Image via Blue Apron

Of late it seems like any news Blue Apron releases is always coupled with words like “comeback” and “turnaround” and punctuated with a question mark. Such was the case again this week when the meal kit company launched a partnership with WW (formerly Weight Watchers) to sell home-delivered meal kits focused on nutrition and wellness.

WW x Blue Apron, as the partnership is dubbed, will offer customers a weekly menu based on the WW Freestyle program, which allows members a freer choice of foods to eat on any given week. Those on the plan aren’t required to buy WW packaged foods, and are instead encouraged to eat what they want and approach the program as a lifestyle makeover rather than a weight-loss plan. All menu options for WW x Blue Apron are two-serving recipes priced at $9.99 per serving, or $59.94 per week. Blue Apron will pay a small acquisition fee to WW for every member who becomes a new Blue Apron subscriber, according to Blue Apron CEO Brad Dickerson.

He also said the deal is a way to expand Blue Apron’s customer base. The question is, Will it?

Blue Apron’s struggles are old-hat at this point. It had the worst-performing major IPO of 2017, and in October of the same year cut 6 percent of its workforce. In Q2 of 2018, the company started selling its meal kits at Costco, but that deal was abruptly halted right before the holidays. Meanwhile, Blue Apron’s stock price temporarily dipped below $1 earlier this month. (It’s back up now.)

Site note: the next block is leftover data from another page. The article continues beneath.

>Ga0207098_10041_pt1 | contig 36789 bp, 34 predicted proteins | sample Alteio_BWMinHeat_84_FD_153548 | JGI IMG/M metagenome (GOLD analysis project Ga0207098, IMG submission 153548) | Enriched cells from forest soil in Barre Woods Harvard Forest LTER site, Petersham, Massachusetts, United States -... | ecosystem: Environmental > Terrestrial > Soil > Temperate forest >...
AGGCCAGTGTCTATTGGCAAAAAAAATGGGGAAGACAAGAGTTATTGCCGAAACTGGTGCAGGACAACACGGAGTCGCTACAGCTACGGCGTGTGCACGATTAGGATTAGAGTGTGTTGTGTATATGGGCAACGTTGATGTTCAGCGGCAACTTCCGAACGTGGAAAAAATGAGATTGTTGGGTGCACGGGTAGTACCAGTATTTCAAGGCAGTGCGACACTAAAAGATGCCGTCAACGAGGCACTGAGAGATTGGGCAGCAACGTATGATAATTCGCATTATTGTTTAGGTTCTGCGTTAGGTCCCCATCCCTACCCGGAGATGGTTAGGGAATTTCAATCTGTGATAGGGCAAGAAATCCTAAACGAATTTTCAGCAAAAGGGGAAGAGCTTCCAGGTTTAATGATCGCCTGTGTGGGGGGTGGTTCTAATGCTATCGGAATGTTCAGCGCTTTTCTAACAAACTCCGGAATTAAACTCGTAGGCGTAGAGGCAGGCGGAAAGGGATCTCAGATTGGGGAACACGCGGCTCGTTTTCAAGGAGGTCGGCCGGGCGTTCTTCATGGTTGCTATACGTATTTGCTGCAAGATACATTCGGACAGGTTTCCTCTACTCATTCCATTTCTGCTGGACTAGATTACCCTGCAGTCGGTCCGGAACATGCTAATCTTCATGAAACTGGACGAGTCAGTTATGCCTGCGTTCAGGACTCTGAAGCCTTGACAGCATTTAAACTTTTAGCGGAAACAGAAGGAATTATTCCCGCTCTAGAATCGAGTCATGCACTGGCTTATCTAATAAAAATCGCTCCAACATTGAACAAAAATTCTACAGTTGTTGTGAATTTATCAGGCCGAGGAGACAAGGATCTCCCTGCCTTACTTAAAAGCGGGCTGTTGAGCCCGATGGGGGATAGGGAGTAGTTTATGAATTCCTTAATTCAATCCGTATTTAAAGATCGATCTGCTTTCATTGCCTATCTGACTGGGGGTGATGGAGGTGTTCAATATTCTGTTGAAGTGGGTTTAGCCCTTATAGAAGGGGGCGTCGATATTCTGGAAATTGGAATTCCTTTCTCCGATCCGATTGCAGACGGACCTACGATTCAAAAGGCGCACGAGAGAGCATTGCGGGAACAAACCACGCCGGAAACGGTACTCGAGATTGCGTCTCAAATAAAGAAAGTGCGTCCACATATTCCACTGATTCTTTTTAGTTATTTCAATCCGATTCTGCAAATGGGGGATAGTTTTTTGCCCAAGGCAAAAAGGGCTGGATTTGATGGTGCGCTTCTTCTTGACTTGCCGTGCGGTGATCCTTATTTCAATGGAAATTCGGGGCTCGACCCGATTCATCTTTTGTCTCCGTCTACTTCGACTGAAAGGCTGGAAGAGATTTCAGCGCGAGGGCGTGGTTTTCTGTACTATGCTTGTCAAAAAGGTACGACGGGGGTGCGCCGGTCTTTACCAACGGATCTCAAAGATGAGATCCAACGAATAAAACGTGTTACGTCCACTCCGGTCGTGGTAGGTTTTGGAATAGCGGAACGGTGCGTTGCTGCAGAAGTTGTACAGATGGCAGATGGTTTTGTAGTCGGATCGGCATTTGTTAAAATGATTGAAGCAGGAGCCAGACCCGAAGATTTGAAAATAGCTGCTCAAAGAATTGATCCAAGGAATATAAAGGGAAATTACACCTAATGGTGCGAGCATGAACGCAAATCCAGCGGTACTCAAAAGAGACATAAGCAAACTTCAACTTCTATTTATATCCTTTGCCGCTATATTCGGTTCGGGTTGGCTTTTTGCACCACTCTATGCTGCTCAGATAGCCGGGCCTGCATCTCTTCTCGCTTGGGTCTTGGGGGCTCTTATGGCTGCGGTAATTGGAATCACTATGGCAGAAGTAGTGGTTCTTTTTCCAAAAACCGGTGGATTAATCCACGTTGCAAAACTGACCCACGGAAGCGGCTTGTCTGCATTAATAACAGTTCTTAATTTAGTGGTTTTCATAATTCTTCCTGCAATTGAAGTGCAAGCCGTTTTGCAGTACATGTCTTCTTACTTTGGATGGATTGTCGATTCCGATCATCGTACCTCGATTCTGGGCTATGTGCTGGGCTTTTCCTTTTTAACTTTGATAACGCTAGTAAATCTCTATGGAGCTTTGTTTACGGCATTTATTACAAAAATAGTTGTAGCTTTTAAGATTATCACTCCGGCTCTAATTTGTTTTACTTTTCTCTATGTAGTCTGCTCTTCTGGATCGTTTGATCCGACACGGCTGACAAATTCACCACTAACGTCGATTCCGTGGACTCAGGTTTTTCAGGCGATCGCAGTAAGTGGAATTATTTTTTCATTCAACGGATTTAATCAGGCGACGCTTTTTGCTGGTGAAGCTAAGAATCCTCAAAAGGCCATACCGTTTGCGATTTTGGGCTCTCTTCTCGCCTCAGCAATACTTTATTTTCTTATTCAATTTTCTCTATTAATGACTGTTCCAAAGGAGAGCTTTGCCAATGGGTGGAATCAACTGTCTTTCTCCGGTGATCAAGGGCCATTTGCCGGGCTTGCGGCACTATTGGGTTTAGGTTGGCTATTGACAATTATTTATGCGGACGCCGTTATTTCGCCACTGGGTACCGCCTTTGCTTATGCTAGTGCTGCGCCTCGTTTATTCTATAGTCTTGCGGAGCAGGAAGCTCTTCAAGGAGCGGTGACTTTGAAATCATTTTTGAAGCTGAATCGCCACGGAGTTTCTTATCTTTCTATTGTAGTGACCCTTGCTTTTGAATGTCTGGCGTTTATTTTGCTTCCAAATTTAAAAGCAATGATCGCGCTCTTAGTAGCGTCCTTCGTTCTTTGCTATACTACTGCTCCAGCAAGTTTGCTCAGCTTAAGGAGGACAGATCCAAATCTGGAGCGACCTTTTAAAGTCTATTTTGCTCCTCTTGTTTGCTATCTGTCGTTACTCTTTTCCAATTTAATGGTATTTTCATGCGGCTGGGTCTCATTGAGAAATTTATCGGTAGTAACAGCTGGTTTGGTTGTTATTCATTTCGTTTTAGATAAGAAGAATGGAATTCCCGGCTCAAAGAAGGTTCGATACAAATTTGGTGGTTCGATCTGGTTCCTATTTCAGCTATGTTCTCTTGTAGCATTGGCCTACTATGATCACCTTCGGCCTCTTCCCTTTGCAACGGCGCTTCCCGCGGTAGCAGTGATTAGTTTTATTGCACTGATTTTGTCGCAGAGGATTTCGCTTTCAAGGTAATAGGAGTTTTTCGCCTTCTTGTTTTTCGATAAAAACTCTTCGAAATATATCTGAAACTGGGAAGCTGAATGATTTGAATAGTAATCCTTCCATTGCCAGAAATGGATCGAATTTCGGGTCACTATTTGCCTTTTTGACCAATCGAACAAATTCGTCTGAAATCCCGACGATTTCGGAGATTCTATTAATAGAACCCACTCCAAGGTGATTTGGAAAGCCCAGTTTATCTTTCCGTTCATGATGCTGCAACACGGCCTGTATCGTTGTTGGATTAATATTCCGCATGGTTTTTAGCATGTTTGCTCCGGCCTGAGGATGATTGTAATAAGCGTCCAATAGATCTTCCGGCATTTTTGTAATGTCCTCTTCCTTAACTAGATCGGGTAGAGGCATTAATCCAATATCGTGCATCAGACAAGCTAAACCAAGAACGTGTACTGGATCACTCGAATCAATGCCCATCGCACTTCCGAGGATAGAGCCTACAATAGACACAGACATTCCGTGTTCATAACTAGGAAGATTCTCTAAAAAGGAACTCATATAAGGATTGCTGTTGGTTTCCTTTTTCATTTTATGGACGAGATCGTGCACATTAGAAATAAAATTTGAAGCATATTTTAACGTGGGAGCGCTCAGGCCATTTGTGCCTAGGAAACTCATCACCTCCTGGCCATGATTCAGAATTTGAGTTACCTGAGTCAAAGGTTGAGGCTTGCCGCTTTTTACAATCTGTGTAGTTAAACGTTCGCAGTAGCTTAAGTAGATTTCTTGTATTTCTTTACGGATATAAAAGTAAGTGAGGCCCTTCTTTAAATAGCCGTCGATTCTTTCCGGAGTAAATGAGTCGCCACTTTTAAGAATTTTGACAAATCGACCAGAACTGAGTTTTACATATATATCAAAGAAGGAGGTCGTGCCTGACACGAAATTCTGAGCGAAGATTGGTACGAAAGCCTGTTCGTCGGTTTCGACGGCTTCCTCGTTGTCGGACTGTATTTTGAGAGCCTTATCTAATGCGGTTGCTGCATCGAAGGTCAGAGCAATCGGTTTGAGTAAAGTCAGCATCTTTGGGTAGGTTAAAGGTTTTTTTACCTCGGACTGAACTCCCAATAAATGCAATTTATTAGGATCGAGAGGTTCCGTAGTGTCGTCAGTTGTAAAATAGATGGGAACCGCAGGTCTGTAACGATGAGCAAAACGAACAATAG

Anyway, the home-delivery meal kit is something of an endangered species in the face of retail meal kits. Chef’d shuttered its delivery operation in July of 2018 and was acquired by True Food Innovations. It’s now focused on selling at retail. Albertsons acquired Plated in 2017. Kroger purchased Home Chef and started rolling out its kits on store shelves. Even WW has dabbled with in-store meal kits.

Brands can and do come back, but it’s usually by drastic measures and fundamental changes to the way they operate. Blue Apron’s problem has always been about retaining customers. The service is expensive and time consuming, which are a deadly duo in this day and age when it comes to avoiding churn. When Blue Apron pushed the meal kit concept into the mainstream a few years ago, it spawned a host of other competitors offering faster, cheaper goods. As noted above, many of those services have pivoted and now belong to larger organizations who prioritize in-store sales over home delivery. Blue Apron did team up with Jet.com this past year, to sell its kits to the NYC area via e-commerce company. But it seems like regardless of who Blue Apron chooses as a partner, continuing a home-delivery service won’t retain customers any better than it has in the past.

Remember on A Charlie Brown Thanksgiving when he yells “This year I’m going to kick that football to the moon” then falls flat on his back? Charlie Brown’s problem was he kept approaching that football with the same tactic over and over, hoping something would change. Unless Blue Apron makes a serious adjustment to its business model, it’s in for (another) spectacular crash to the ground.

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